There are a handful of things that can make SQL Server choose a “bad plan”. They usually revolve around variable sized result sets. Some problematic scenarios are parameter sniffing, data skew, local variables, table variables, UDF’s or complex calculations in the where clause. All of these and more are detailed in my favorite and recently updated white paper.
We are going to be talking about data skew in this post. Picture a table where you have 1 billion rows where IsShipped = 1 but 50k rows where IsShipped=NULL. Now, let’s say you have a query that returns orders that are not shipped(NULL). During compilation, the optimizer asks the stats how many rows are IsShipped=NULL. If the stats sampling touched, few, if any of the pages, where IsShipped = NULL, then SQL Server will guess that only 1 row will be returned. This may surpass the key lookup threshold(Part 1, Part 2) and a scan would not be optimal but better than a key lookup. Get it? We will look at an example soon if not.
In the past, your options have been limited. Update stats with fullscan was usually the best option unless the table was just too large and volatile. If it was, you probably had to use index hints or OPTIMIZE FOR the lesser of the two evils. You have covering indexes and is probably a good solution for the example above unless the result set has to be very wide.
Filtered statistics are a significant improvement and can be used nicely when dealing with this problem. They are smaller so cheaper to maintain. Their scope can be very narrow so they are more accurate.
There are a couple of caveats. I wrote about the need to use full scan on very selective stats here and Kimberly Tripp wrote about the fact that they will not auto update until the entire table crosses the threshold.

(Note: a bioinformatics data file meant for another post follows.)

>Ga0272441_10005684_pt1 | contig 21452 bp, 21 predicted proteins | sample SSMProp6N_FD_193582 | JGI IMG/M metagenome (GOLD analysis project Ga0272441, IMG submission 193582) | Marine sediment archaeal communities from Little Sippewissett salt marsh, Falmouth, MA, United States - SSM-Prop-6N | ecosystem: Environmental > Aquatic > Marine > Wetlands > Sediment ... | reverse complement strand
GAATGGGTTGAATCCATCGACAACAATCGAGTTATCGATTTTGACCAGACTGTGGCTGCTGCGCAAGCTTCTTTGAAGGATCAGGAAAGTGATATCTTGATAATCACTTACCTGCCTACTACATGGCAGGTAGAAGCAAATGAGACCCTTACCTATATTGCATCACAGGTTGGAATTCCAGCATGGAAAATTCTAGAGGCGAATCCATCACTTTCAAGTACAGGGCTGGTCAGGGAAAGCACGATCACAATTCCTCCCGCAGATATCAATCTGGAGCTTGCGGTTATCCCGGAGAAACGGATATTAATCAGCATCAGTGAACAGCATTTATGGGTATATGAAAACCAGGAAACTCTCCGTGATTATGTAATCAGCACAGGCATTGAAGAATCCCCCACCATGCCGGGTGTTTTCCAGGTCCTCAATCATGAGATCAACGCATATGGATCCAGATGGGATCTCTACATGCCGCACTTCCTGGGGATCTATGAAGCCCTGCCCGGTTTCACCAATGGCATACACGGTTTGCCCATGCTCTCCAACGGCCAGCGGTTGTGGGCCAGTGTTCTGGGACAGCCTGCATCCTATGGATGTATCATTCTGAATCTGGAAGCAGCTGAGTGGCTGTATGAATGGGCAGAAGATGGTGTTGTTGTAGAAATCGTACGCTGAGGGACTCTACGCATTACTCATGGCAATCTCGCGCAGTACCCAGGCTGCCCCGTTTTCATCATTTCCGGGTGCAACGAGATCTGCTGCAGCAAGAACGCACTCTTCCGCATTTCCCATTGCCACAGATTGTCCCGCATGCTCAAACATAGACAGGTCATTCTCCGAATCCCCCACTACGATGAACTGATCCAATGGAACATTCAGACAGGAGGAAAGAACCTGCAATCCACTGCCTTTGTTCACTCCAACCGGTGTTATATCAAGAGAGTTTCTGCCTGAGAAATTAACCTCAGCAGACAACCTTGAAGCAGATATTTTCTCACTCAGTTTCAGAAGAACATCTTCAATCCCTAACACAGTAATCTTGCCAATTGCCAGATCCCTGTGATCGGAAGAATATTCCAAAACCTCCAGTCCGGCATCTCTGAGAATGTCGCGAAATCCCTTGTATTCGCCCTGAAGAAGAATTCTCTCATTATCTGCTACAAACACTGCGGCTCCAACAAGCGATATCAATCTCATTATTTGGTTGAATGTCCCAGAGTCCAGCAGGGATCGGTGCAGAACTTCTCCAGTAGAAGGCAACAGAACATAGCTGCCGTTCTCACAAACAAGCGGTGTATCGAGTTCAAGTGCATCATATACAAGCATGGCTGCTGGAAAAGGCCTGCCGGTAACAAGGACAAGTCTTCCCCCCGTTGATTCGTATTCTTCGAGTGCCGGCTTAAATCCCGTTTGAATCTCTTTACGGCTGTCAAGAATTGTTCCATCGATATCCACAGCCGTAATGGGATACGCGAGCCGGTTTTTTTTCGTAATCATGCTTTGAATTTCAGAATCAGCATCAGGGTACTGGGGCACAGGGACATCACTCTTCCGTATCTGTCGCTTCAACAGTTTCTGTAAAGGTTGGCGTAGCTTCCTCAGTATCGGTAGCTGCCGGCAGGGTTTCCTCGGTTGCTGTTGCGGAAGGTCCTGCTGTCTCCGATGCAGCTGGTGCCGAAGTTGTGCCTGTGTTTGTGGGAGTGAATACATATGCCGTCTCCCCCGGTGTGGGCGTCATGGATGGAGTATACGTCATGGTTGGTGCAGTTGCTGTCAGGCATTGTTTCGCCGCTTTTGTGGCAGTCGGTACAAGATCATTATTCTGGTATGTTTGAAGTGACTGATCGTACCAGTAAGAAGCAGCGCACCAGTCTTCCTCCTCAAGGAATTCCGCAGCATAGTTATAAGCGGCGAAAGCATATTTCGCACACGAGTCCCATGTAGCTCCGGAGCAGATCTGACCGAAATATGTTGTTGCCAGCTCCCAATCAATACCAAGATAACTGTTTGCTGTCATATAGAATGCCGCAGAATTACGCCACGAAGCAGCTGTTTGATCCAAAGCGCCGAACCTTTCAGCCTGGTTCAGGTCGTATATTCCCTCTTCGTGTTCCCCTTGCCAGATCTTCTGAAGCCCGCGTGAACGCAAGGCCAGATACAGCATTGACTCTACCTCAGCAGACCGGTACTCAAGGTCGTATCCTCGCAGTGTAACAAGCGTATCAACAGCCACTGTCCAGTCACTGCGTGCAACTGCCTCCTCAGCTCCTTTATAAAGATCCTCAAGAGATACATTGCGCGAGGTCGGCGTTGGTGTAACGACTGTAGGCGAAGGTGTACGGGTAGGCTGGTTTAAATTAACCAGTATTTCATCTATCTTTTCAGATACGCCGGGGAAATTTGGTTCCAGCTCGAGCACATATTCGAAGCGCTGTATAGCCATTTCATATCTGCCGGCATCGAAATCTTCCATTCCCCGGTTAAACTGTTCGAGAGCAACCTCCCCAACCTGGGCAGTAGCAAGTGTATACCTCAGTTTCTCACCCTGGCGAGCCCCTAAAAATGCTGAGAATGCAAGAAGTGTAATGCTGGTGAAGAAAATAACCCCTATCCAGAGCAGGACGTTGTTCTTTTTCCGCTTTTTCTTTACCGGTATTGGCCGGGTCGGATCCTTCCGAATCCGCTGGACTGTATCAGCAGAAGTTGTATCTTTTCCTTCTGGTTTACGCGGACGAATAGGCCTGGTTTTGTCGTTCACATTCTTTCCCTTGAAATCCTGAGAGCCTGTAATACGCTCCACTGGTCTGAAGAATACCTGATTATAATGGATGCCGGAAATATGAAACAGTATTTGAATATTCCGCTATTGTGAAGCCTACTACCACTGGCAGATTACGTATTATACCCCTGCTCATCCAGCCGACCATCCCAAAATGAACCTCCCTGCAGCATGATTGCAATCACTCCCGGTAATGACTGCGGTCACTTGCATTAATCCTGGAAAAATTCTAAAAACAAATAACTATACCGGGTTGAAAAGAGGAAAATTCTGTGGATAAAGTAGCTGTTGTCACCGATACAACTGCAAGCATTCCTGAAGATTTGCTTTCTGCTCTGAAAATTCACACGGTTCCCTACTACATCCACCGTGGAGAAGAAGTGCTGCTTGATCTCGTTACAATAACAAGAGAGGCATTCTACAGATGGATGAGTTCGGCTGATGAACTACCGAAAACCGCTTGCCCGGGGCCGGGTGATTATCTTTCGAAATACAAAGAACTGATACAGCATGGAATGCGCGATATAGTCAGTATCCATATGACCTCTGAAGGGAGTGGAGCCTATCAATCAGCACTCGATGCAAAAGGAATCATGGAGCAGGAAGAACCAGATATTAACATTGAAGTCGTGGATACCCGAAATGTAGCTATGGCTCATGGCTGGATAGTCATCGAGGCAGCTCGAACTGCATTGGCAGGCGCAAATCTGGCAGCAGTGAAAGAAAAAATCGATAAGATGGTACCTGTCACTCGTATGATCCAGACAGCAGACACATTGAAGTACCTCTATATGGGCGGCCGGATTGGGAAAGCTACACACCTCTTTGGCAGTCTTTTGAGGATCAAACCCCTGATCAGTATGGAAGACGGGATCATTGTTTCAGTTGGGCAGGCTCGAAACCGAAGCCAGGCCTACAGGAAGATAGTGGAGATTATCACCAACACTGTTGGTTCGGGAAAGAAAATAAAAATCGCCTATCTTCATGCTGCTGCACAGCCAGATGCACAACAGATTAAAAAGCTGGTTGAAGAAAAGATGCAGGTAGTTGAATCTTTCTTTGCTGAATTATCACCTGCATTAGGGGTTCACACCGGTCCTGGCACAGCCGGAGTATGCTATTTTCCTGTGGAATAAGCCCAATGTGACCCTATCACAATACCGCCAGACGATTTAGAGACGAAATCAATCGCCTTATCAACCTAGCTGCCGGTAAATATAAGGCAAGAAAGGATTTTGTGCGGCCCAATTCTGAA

Let’s look at an example.
CREATE TABLE filtered_stats ( c1 INT IDENTITY(1,1) PRIMARY KEY NONCLUSTERED, c2 datetime DEFAULT GETDATE(), c3 CHAR(500), c4 INT ) --lets add 1 million rows with c4=1 --lets add 1 row with c4 = 2 --Lets add a million more with c4 =3 --Finally, lets add 50 more with c4 =2 so the estimates are skewed. DECLARE @ctr INT = 1000000 WHILE @ctr > 0 BEGIN INSERT INTO filtered_stats(c3, c4) VALUES ('blah', 1) SELECT @ctr = @ctr-1 END GO INSERT INTO filtered_stats(c3, c4) VALUES ('blah', 2) DECLARE @ctr INT = 1000000 WHILE @ctr > 0 BEGIN INSERT INTO filtered_stats(c3, c4) VALUES ('blah', 3) SELECT @ctr = @ctr-1 END GO DECLARE @ctr INT = 50 WHILE @ctr > 0 BEGIN INSERT INTO filtered_stats(c3, c4) VALUES ('blah', 2) SELECT @ctr = @ctr-1 END --Let's add a clustered index CREATE CLUSTERED INDEX ix1 ON filtered_stats(c2) --This index will be used for the key lookups CREATE INDEX ix2 ON filtered_stats(c4) --The estimated rows returned are 1 but the actual rows are 51.
--This is a bad estimate due to uneven data distribution. SELECT c1, c2 FROM filtered_stats WHERE c4=2
--Lets create narrow and more accurate filtered stats
--You still have to do full scan but you are touching just a fraction of the data – NOTE: Full scan is needed based on my observations here.
CREATE STATISTICS fstats ON filtered_stats(c4) WHERE c4 = 2 WITH fullscan
--This should estimate 51 no matter how many times you update stats since they are more accurate
SELECT c1, c2
This is not bullet proof but I say it is an improvement. The downside include the fact that filtered stats are manually created. Manual stats updates will need to be done with a full scan. You may also say that a covering index(or filtered covering index) would kill this. That is true but there may be an actual need to return all columns of a table.
A quick wrap up: Put it in the tool box. It will be like that $50 wrench that you use once a year but it saves you 4 hours every time you touch it.